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UBC Theses and Dissertations

Towards liver shear wave vibro-elastography : method repeatability and image registration technique Hemily, Julie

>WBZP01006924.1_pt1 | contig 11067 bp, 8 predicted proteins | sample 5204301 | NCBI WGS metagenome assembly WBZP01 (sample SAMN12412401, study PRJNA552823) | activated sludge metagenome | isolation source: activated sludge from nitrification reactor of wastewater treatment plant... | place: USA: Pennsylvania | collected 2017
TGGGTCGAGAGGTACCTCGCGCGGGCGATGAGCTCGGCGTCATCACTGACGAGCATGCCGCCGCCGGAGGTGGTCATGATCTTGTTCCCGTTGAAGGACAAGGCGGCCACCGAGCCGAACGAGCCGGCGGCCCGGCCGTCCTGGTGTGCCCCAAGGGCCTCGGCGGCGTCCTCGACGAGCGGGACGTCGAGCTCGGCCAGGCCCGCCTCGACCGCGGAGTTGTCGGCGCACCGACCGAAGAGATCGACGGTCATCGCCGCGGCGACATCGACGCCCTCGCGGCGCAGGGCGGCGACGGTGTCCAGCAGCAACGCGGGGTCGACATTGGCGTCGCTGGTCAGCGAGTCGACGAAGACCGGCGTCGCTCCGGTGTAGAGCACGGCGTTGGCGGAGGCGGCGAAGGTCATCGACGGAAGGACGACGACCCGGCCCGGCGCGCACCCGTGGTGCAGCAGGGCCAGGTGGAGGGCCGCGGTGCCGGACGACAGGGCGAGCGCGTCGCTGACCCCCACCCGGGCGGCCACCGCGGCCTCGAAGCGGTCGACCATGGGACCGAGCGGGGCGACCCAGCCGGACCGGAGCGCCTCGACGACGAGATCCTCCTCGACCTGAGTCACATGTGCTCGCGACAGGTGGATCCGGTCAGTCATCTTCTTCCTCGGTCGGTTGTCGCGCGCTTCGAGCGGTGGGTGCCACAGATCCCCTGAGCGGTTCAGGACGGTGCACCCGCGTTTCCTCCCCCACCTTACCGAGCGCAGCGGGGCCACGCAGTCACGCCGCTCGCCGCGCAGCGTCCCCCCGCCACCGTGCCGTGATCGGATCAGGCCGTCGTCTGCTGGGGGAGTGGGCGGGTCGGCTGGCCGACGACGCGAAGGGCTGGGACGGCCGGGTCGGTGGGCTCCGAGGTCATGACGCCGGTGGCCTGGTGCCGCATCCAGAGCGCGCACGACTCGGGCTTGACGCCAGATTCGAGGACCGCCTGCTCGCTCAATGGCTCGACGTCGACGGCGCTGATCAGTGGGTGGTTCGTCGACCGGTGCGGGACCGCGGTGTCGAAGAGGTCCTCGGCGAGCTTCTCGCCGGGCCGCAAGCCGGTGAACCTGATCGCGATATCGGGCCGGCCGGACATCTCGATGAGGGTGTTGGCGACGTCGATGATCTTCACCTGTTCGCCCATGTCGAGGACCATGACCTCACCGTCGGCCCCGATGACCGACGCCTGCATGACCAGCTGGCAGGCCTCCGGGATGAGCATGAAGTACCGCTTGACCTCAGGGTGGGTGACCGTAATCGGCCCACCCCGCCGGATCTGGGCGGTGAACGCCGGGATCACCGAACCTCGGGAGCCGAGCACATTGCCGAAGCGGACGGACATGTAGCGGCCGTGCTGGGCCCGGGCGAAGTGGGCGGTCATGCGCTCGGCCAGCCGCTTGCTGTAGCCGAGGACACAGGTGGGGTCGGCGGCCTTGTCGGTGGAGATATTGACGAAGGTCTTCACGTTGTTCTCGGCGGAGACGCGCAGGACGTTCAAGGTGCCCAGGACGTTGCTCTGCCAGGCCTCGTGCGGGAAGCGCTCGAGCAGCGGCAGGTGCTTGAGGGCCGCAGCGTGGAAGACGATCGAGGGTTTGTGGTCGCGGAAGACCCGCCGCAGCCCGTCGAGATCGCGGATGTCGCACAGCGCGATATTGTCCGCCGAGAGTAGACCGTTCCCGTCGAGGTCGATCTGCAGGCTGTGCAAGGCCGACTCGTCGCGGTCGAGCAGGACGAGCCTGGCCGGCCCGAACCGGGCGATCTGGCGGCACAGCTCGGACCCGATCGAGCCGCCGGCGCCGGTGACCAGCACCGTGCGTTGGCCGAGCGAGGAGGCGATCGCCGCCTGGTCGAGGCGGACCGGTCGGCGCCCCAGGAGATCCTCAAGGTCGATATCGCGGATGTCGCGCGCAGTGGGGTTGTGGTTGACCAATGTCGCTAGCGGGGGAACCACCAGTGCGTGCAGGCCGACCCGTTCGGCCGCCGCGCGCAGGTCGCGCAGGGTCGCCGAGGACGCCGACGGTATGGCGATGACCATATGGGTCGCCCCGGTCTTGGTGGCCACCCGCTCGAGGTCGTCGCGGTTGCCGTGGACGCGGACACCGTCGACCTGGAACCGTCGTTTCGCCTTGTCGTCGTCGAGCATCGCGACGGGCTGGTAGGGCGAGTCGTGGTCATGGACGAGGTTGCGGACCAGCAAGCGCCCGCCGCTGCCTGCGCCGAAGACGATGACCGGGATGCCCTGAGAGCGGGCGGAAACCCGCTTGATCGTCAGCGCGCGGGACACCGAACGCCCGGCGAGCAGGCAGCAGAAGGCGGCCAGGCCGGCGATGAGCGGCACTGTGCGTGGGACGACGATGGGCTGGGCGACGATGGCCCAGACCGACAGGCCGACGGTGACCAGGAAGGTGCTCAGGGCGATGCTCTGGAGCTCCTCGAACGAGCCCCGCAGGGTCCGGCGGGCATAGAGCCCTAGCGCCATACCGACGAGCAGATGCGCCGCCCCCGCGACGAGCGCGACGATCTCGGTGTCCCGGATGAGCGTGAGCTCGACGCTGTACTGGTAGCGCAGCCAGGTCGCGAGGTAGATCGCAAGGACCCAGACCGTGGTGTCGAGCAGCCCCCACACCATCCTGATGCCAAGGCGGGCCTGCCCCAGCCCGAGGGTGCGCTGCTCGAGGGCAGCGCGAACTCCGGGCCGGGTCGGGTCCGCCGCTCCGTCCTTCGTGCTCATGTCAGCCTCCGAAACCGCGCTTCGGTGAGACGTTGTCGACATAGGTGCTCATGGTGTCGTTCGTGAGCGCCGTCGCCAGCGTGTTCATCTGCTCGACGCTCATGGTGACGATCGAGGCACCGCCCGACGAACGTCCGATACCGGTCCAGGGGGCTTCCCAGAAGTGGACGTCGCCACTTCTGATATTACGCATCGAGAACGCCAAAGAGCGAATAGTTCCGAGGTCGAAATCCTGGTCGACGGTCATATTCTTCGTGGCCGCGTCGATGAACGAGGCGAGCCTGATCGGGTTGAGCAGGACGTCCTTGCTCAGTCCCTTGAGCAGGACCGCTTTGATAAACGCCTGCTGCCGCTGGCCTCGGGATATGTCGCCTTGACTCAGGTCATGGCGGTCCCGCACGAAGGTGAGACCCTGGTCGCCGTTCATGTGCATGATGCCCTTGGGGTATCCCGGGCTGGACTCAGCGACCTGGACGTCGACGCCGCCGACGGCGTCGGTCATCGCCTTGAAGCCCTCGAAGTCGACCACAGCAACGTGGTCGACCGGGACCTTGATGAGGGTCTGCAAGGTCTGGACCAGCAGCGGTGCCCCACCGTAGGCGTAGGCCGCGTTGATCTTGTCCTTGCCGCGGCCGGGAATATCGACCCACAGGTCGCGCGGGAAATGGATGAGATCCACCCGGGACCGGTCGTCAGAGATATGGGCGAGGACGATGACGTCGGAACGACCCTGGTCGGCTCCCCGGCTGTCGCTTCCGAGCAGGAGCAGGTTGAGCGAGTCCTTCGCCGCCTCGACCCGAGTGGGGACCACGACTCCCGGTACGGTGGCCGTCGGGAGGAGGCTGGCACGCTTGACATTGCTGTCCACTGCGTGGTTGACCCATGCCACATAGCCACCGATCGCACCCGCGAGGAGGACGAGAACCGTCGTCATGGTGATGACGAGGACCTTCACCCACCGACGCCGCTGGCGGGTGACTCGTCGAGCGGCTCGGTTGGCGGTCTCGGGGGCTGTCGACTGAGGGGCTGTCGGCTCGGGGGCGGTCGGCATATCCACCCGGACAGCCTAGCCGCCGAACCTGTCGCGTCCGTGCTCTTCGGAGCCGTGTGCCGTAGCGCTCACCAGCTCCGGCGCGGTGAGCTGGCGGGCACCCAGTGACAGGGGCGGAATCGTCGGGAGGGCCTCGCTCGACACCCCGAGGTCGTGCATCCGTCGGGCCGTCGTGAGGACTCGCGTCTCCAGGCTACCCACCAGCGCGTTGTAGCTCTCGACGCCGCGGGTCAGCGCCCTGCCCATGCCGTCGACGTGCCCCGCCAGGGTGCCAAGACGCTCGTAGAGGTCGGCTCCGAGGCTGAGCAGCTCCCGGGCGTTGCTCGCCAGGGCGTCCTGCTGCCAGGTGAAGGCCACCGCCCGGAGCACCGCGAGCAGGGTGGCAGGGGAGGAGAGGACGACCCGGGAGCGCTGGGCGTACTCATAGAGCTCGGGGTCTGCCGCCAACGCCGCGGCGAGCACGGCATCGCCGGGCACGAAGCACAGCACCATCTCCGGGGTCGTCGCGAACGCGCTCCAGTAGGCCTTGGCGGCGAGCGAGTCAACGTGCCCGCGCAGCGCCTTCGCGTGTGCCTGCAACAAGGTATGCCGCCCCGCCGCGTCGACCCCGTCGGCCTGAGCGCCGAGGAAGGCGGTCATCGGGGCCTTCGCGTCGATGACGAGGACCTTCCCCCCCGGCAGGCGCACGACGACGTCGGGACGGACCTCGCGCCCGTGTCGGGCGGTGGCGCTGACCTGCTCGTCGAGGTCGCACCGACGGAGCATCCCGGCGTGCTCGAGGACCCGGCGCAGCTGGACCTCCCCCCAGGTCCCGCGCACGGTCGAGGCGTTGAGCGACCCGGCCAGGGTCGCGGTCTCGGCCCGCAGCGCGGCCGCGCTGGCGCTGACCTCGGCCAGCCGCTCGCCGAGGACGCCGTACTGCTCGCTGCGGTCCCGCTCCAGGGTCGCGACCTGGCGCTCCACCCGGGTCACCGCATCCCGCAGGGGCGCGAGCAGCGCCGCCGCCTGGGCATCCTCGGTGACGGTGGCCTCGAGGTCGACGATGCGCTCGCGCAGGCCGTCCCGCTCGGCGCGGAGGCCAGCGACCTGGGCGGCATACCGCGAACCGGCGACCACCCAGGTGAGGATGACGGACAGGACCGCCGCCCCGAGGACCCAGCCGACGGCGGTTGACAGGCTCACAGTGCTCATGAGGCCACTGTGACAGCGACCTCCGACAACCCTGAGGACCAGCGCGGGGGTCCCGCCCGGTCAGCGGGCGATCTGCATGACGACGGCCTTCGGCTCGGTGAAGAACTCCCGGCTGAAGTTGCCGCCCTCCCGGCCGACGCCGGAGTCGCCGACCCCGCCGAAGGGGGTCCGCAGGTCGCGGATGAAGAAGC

Liver fibrosis is a largely prevalent concern in Canada and world-wide, due to high rates of Hepatitis, fatty liver disease, alcoholism, as well as several other possible causes. It is currently diagnosed and staged by performing biopsies or by tissue elasticity measurements referred to as elastography. Elastography methods are a relatively new means of measuring the mechanical properties of soft tissue non-invasively by measuring and processing the propagation of shear waves through the body. The Robotics and Control Laboratory at the University of British Columbia has developed an elastography technique, Vibro-elastography, that can quantitatively measure soft tissue stiffness in real time. It has previously been applied to prostate and breast pathologies. It is now being developed and optimized for liver applications. To validate Vibro-elastography as a new diagnostic tool, a comparison study should be performed on a clinical population. This work sets out to lay out the prerequisites needed to implement a full clinical study. It starts out with a repeatability study using a tissue phantom to ensure repeatable results and compare our results to manufacturer stiffness values. In this work, we compare the precision of several different implementations of Vibro-elastography including the placement of the excitation source, data acquisition techniques and single versus multi-frequency excitation. Most of the implementations resulted in good, repeatable results, regardless of exciter placement. The quality of wave propagation deteriorated with depth as expected, but elasticity results remained repeatable even at deeper regions of interest. The parameters are selected and designed for the use on the liver. Finally, a registration pipeline and initial case trial has been presented as a suggested means of comparing the elastography data obtained using Vibro-elastography and any elastography measures that can be obtained from a magnetic resonance system. Using manual fiducial vessel markers and applying an Iterative Closest Point registration process results in a quick alignment of the ultrasound and MRI volumes with registration error less than 20 mm.

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